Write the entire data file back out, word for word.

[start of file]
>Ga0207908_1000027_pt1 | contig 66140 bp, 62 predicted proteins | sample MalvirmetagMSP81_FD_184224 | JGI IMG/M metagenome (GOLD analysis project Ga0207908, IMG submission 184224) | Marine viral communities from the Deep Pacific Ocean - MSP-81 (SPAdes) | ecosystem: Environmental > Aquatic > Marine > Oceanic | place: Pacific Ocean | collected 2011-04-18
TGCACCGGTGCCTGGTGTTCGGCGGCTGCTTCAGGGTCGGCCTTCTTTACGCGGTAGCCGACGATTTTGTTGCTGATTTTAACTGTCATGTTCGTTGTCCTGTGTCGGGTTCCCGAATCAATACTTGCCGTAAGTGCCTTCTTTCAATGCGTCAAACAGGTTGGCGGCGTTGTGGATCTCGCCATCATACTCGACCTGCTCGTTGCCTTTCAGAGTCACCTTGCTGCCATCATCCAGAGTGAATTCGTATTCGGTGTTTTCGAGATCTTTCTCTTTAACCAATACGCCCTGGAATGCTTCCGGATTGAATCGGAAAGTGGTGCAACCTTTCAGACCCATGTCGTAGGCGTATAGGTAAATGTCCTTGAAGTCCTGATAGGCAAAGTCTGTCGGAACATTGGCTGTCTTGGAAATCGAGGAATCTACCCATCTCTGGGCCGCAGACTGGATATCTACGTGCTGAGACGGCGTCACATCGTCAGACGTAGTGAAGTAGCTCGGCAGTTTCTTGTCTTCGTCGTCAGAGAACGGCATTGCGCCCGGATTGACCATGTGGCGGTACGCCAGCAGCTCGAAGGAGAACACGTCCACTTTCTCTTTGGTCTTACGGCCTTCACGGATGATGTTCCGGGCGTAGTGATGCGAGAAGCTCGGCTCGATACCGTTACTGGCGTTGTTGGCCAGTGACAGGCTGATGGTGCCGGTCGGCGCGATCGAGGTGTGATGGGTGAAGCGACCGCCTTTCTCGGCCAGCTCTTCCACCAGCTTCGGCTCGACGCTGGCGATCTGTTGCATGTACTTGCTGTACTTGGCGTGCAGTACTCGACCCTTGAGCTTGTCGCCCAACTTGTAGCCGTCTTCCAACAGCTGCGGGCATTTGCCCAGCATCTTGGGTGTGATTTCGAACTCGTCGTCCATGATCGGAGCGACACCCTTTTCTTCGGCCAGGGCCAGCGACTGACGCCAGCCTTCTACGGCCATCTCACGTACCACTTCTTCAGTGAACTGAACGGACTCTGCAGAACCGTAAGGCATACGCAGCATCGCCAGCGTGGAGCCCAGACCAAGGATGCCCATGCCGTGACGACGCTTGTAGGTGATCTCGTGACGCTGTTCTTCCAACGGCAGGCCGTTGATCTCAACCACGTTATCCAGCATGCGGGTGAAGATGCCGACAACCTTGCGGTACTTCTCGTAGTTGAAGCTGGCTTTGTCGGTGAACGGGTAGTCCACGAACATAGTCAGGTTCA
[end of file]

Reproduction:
>Ga0207908_1000027_pt1 | contig 66140 bp, 62 predicted proteins | sample MalvirmetagMSP81_FD_184224 | JGI IMG/M metagenome (GOLD analysis project Ga0207908, IMG submission 184224) | Marine viral communities from the Deep Pacific Ocean - MSP-81 (SPAdes) | ecosystem: Environmental > Aquatic > Marine > Oceanic | place: Pacific Ocean | collected 2011-04-18
TGCACCGGTGCCTGGTGTTCGGCGGCTGCTTCAGGGTCGGCCTTCTTTACGCGGTAGCCGACGATTTTGTTGCTGATTTTAACTGTCATGTTCGTTGTCCTGTGTCGGGTTCCCGAATCAATACTTGCCGTAAGTGCCTTCTTTCAATGCGTCAAACAGGTTGGCGGCGTTGTGGATCTCGCCATCATACTCGACCTGCTCGTTGCCTTTCAGAGTCACCTTGCTGCCATCATCCAGAGTGAATTCGTATTCGGTGTTTTCGAGATCTTTCTCTTTAACCAATACGCCCTGGAATGCTTCCGGATTGAATCGGAAAGTGGTGCAACCTTTCAGACCCATGTCGTAGGCGTATAGGTAAATGTCCTTGAAGTCCTGATAGGCAAAGTCTGTCGGAACATTGGCTGTCTTGGAAATCGAGGAATCTACCCATCTCTGGGCCGCAGACTGGATATCTACGTGCTGAGACGGCGTCACATCGTCAGACGTAGTGAAGTAGCTCGGCAGTTTCTTGTCTTCGTCGTCAGAGAACGGCATTGCGCCCGGATTGACCATGTGGCGGTACGCCAGCAGCTCGAAGGAGAACACGTCCACTTTCTCTTTGGTCTTACGGCCTTCACGGATGATGTTCCGGGCGTAGTGATGCGAGAAGCTCGGCTCGATACCGTTACTGGCGTTGTTGGCCAGTGACAGGCTGATGGTGCCGGTCGGCGCGATCGAGGTGTGATGGGTGAAGCGACCGCCTTTCTCGGCCAGCTCTTCCACCAGCTTCGGCTCGACGCTGGCGATCTGTTGCATGTACTTGCTGTACTTGGCGTGCAGTACTCGACCCTTGAGCTTGTCGCCCAACTTGTAGCCGTCTTCCAACAGCTGCGGGCATTTGCCCAGCATCTTGGGTGTGATTTCGAACTCGTCGTCCATGATCGGAGCGACACCCTTTTCTTCGGCCAGGGCCAGCGACTGACGCCAGCCTTCTACGGCCATCTCACGTACCACTTCTTCAGTGAACTGAACGGACTCTGCAGAACCGTAAGGCATACGCAGCATCGCCAGCGTGGAGCCCAGACCAAGGATGCCCATGCCGTGACGACGCTTGTAGGTGATCTCGTGACGCTGTTCTTCCAACGGCAGGCCGTTGATCTCAACCACGTTATCCAGCATGCGGGTGAAGATGCCGACAACCTTGCGGTACTTCTCGTAGTTGAAGCTGGCTTTGTCGGTGAACGGGTAGTCCACGAACATAGTCAGGTTCA